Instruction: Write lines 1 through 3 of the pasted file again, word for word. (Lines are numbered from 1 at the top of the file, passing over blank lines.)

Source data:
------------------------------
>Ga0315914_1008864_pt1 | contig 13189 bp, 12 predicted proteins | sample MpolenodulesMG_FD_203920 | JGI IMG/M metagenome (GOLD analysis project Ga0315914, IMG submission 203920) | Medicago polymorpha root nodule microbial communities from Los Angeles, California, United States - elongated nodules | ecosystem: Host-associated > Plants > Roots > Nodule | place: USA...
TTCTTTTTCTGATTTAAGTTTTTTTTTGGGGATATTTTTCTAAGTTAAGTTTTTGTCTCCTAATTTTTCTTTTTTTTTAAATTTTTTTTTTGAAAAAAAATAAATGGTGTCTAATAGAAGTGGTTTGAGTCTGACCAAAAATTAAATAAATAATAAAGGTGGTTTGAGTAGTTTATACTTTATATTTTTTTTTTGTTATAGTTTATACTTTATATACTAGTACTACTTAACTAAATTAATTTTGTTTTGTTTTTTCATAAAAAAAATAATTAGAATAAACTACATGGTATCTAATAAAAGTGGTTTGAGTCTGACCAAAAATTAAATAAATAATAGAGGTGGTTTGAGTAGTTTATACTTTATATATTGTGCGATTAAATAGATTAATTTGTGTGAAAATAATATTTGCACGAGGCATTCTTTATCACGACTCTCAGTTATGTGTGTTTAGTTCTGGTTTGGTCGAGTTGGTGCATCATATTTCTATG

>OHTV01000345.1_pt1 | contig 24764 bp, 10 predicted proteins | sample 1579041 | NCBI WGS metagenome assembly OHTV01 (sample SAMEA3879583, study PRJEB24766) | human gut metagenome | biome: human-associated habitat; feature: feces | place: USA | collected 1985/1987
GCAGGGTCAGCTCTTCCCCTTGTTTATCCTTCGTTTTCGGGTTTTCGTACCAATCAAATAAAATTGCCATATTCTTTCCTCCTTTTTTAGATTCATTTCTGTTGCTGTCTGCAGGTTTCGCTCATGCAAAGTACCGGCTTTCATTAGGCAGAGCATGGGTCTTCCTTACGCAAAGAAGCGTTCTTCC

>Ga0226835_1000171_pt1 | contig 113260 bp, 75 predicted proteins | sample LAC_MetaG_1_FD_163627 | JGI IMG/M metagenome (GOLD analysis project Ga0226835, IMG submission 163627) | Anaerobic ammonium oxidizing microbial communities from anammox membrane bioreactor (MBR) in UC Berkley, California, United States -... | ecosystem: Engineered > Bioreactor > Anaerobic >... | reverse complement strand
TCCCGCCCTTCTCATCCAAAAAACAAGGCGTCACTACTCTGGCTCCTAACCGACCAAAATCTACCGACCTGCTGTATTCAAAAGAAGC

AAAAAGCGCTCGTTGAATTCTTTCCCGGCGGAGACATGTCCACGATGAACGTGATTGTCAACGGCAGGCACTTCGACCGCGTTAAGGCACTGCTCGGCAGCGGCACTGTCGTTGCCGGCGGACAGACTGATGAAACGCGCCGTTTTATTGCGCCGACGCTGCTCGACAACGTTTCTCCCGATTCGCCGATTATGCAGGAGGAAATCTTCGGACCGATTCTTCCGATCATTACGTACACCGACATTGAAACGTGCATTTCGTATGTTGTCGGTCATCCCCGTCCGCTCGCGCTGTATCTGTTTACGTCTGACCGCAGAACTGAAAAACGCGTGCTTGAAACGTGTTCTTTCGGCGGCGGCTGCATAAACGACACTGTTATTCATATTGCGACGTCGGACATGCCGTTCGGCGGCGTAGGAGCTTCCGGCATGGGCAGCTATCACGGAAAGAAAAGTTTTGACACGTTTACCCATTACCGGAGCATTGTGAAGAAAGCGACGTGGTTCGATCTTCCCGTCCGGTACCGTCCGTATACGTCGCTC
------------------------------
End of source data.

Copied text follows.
>Ga0315914_1008864_pt1 | contig 13189 bp, 12 predicted proteins | sample MpolenodulesMG_FD_203920 | JGI IMG/M metagenome (GOLD analysis project Ga0315914, IMG submission 203920) | Medicago polymorpha root nodule microbial communities from Los Angeles, California, United States - elongated nodules | ecosystem: Host-associated > Plants > Roots > Nodule | place: USA...
TTCTTTTTCTGATTTAAGTTTTTTTTTGGGGATATTTTTCTAAGTTAAGTTTTTGTCTCCTAATTTTTCTTTTTTTTTAAATTTTTTTTTTGAAAAAAAATAAATGGTGTCTAATAGAAGTGGTTTGAGTCTGACCAAAAATTAAATAAATAATAAAGGTGGTTTGAGTAGTTTATACTTTATATTTTTTTTTTGTTATAGTTTATACTTTATATACTAGTACTACTTAACTAAATTAATTTTGTTTTGTTTTTTCATAAAAAAAATAATTAGAATAAACTACATGGTATCTAATAAAAGTGGTTTGAGTCTGACCAAAAATTAAATAAATAATAGAGGTGGTTTGAGTAGTTTATACTTTATATATTGTGCGATTAAATAGATTAATTTGTGTGAAAATAATATTTGCACGAGGCATTCTTTATCACGACTCTCAGTTATGTGTGTTTAGTTCTGGTTTGGTCGAGTTGGTGCATCATATTTCTATG

>OHTV01000345.1_pt1 | contig 24764 bp, 10 predicted proteins | sample 1579041 | NCBI WGS metagenome assembly OHTV01 (sample SAMEA3879583, study PRJEB24766) | human gut metagenome | biome: human-associated habitat; feature: feces | place: USA | collected 1985/1987